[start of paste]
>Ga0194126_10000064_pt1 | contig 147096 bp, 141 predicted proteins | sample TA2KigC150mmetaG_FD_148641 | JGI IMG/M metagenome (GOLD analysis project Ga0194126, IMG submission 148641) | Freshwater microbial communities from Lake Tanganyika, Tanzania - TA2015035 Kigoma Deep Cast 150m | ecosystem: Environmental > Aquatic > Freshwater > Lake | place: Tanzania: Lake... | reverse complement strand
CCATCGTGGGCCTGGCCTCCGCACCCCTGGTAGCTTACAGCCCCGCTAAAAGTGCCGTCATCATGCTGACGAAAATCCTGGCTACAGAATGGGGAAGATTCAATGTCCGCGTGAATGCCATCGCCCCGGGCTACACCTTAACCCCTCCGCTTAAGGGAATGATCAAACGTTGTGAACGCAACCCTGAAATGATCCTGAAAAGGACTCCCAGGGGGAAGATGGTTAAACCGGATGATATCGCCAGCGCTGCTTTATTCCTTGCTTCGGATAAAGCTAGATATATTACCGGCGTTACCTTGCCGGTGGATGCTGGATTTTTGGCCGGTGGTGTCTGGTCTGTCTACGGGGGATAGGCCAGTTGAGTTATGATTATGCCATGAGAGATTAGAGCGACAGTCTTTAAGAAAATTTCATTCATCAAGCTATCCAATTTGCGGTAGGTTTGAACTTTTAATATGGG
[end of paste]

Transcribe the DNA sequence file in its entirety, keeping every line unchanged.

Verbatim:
>Ga0194126_10000064_pt1 | contig 147096 bp, 141 predicted proteins | sample TA2KigC150mmetaG_FD_148641 | JGI IMG/M metagenome (GOLD analysis project Ga0194126, IMG submission 148641) | Freshwater microbial communities from Lake Tanganyika, Tanzania - TA2015035 Kigoma Deep Cast 150m | ecosystem: Environmental > Aquatic > Freshwater > Lake | place: Tanzania: Lake... | reverse complement strand
CCATCGTGGGCCTGGCCTCCGCACCCCTGGTAGCTTACAGCCCCGCTAAAAGTGCCGTCATCATGCTGACGAAAATCCTGGCTACAGAATGGGGAAGATTCAATGTCCGCGTGAATGCCATCGCCCCGGGCTACACCTTAACCCCTCCGCTTAAGGGAATGATCAAACGTTGTGAACGCAACCCTGAAATGATCCTGAAAAGGACTCCCAGGGGGAAGATGGTTAAACCGGATGATATCGCCAGCGCTGCTTTATTCCTTGCTTCGGATAAAGCTAGATATATTACCGGCGTTACCTTGCCGGTGGATGCTGGATTTTTGGCCGGTGGTGTCTGGTCTGTCTACGGGGGATAGGCCAGTTGAGTTATGATTATGCCATGAGAGATTAGAGCGACAGTCTTTAAGAAAATTTCATTCATCAAGCTATCCAATTTGCGGTAGGTTTGAACTTTTAATATGGG